What We Do

Expanding Access to Magnesium Sulphate to Manage Pre-eclampsia and Eclampsia

what-we-do

Photo: Population Council.

Ending Eclampsia seeks to expand access to proven, underutilized interventions and commodities for the prevention, early detection, and treatment of pre-eclampsia and eclampsia and to strengthen global partnerships.

The Issue

Each day around the world, 800 women die from pregnancy- and childbirth-related causes. In sub-Saharan Africa, 200,000 women die annually, and in Southern Asia 66,000 die each year. The second most common cause (after postpartum hemorrhage) is pre-eclampsia and eclampsia (PE/E)—life-threatening, pregnancy-induced high blood pressure and excess protein in the urine after 20 weeks gestation. PE/E most often occurs during the second half of pregnancy, but can happen before, during, or after delivery. It can lead to seizures, kidney and liver damage, and death, and increases the risk of preterm births, low birth-weight, anemia, and stunting.

One in four preterm infants dies as a result of the mother’s PE/E. These deaths are preventable, yet essential medicines and tools to treat this disorder are often unavailable in low-resource settings.

When a mother dies, her infant has an increased risk of dying during the first year of life. If the baby survives, he or she is less likely to receive proper health care services, attend school, and make healthy life choices. In sub-Saharan Africa and Southern Asia, where farming and agricultural work is performed primarily by women, local and national economies suffer as a result of maternal deaths.

High-Impact, Low-Cost Interventions

The World Health Organization (WHO) recommends magnesium sulphate (MgSO4) as the most effective, safe, and low-cost anticonvulsant treatment for severe pre-eclampsia and eclampsia. Twenty-eight countries include MgSO4 on their Essential Medicines List and have protocols on its use, but in practice the drug is often unavailable at community facilities or is not used in compliance with guidelines.

Supported by the United States Agency for International Development (USAID), Ending Eclampsia is a five-year (2014–19), $9 million project that builds upon previous Population Council research and interventions in Bangladesh, Mexico, and Nigeria to increase the availability and correct use of MgSO4 in maternal health care settings, and expands this work into Ethiopia and Pakistan.

In partnership with national midwifery and ob/gyn societies, Ending Eclampsia works to scale up successful strategies and to strengthen the capacity of local institutions to identify women at risk for PE/E, manage high blood pressure during pregnancy to prevent PE/E, and use MgSO4 and other drugs to manage PE/E and prevent poor maternal and newborn health (MNH) outcomes.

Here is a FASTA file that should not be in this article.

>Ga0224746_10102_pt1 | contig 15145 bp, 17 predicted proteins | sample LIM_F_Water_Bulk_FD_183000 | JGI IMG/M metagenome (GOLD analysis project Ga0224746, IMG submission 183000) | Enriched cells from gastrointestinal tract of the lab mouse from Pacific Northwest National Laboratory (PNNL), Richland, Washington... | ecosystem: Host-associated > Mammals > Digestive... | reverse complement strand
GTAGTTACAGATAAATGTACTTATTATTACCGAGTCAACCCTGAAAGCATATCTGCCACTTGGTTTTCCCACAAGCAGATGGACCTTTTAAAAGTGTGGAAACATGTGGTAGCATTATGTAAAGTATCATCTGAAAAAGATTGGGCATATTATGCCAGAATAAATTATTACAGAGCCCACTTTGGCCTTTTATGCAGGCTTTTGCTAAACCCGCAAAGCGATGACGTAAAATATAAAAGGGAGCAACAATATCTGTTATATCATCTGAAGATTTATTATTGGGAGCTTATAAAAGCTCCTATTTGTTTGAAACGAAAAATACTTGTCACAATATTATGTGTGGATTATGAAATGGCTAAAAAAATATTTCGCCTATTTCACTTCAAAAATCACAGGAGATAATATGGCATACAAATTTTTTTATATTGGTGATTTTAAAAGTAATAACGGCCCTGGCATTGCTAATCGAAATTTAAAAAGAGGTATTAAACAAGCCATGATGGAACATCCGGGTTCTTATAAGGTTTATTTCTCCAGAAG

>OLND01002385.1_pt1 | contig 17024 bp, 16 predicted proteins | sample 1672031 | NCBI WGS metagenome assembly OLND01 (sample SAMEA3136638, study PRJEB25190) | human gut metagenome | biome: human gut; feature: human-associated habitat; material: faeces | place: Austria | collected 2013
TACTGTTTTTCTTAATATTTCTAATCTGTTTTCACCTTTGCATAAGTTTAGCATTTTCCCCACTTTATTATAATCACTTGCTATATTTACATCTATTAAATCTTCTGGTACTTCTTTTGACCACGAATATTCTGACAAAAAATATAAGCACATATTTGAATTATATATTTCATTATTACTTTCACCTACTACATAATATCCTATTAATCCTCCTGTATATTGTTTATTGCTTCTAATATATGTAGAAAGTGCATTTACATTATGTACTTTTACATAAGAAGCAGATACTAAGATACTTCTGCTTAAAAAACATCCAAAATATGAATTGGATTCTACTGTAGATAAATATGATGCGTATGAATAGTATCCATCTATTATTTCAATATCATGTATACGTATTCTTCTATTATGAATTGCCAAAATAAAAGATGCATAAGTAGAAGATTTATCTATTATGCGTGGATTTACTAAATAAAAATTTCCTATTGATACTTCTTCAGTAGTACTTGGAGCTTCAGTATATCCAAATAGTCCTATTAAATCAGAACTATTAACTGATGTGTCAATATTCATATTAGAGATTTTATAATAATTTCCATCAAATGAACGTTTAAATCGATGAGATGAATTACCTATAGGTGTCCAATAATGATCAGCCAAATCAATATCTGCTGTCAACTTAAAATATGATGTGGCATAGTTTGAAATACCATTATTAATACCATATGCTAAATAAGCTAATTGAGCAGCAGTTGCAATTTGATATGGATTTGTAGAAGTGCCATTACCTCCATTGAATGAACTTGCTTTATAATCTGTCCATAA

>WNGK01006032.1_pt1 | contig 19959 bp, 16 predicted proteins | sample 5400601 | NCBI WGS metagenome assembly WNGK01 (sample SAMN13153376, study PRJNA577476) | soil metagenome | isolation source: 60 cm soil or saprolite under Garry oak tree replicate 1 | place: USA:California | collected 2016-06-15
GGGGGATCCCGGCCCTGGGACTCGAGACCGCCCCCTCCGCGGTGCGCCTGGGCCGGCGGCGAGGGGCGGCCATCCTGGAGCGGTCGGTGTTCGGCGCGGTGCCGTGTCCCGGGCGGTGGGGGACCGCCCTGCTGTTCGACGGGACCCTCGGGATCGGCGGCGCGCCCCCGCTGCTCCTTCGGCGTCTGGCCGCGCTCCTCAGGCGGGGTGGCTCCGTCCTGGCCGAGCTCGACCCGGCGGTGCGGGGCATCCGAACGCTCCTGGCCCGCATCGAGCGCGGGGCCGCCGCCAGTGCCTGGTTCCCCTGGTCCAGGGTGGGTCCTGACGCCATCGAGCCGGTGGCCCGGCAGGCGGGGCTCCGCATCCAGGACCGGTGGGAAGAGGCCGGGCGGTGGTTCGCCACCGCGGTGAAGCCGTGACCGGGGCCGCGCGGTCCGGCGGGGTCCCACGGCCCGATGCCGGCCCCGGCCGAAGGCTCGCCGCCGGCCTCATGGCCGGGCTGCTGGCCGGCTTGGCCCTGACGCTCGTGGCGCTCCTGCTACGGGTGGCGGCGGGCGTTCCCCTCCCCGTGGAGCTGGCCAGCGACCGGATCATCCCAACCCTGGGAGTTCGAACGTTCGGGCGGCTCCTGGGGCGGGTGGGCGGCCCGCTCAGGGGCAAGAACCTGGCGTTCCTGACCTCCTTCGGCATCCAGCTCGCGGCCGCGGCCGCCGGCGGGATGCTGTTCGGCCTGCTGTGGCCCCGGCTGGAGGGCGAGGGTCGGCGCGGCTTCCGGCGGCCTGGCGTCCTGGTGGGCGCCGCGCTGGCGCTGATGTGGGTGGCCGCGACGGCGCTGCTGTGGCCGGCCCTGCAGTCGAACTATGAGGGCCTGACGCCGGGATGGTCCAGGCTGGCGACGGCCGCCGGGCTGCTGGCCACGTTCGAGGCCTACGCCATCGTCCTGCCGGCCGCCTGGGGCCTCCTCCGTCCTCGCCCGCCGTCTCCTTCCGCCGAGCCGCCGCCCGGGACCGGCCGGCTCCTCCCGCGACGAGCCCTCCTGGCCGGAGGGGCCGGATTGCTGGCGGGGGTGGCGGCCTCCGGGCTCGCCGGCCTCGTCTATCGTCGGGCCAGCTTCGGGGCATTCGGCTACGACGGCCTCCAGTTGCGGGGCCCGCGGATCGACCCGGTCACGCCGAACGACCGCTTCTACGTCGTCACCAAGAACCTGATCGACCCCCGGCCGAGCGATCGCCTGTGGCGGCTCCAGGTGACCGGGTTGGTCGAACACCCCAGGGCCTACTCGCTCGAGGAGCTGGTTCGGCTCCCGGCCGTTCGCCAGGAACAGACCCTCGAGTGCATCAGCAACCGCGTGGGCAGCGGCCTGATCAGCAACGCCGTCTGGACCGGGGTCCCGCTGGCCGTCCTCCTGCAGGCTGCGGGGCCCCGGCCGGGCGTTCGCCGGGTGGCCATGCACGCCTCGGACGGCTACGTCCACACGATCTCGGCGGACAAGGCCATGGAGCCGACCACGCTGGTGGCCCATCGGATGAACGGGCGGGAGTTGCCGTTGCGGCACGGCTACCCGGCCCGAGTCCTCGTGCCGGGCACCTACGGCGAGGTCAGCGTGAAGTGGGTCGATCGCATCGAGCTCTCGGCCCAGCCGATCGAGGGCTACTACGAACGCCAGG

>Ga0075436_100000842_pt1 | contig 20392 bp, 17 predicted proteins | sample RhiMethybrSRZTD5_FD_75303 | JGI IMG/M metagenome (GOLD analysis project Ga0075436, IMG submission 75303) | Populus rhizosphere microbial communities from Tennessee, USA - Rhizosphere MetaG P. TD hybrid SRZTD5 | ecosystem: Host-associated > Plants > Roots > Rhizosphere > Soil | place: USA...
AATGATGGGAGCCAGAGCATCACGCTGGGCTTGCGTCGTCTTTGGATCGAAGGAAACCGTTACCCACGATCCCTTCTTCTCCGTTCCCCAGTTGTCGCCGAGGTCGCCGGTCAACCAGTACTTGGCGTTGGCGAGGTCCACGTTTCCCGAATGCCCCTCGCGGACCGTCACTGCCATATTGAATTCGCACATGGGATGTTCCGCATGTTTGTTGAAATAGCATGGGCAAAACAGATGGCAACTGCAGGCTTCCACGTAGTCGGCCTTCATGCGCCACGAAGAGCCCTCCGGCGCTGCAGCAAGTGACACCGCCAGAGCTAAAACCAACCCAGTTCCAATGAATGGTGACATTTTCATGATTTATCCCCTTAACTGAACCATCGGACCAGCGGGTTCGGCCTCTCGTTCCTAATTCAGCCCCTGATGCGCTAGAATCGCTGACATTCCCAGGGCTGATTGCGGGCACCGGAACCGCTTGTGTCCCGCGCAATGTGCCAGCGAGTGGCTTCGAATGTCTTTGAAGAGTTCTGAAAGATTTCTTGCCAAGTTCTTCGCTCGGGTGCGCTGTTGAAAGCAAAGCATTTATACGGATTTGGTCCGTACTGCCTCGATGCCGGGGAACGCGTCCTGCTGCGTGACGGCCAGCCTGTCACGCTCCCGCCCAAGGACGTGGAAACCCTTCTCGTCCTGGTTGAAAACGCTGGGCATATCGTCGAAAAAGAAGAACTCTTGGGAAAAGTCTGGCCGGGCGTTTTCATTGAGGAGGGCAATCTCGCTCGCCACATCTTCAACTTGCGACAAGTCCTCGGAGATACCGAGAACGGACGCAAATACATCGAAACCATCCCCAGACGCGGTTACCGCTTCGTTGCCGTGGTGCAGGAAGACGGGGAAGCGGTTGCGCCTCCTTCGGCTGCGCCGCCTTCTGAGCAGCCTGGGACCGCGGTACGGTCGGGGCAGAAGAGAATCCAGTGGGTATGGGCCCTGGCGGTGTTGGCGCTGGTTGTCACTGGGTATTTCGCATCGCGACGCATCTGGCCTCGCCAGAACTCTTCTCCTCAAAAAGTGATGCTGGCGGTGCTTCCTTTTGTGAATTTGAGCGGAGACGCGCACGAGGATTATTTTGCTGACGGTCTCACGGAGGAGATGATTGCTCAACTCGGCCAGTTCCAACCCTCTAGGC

To identify and address policy, programming, and cost barriers to expanding the use of MgSO4 and other lifesaving commodities, Ending Eclampsia, along with health ministry officials and other stakeholders, is updating, developing, and implementing maternal health policies in project countries. Another priority is raising awareness about the importance of antenatal care by engaging with stakeholders across the health system, including community leaders, health workers, ministry officials, and families of pregnant women. Ending Eclampsia also convenes a global coalition to share lessons learned through global knowledge platforms and to inform strategies for improving detection and management of PE/E within the context of routine maternal health care.

Our findings will change the global conversation on maternal mortality, putting a greater focus on this preventable cause of death, and will be used to scale up access to these lifesaving medicines for approximately 3 million women at risk of PE/E annually.

In Bangladesh, Nigeria, and Pakistan, Ending Eclampsia minimizes the barriers to detecting and managing PE/E by:

  • Increasing awareness around the utilization of antihypertensives to manage high blood pressure and prevent it from progressing to severe PE/E among high-risk women;
  • Enhancing the capacity of doctors, nurses, and midwives to administer MgSO4;
  • Reducing misconceptions about the causes of PE/E, raising awareness, and promoting positive health-seeking behaviors;
  • Strengthening linkages between primary (lowest level) and secondary (referral) health facilities; and
  • Reducing delays in accessing care among women who experience complications during pregnancy.
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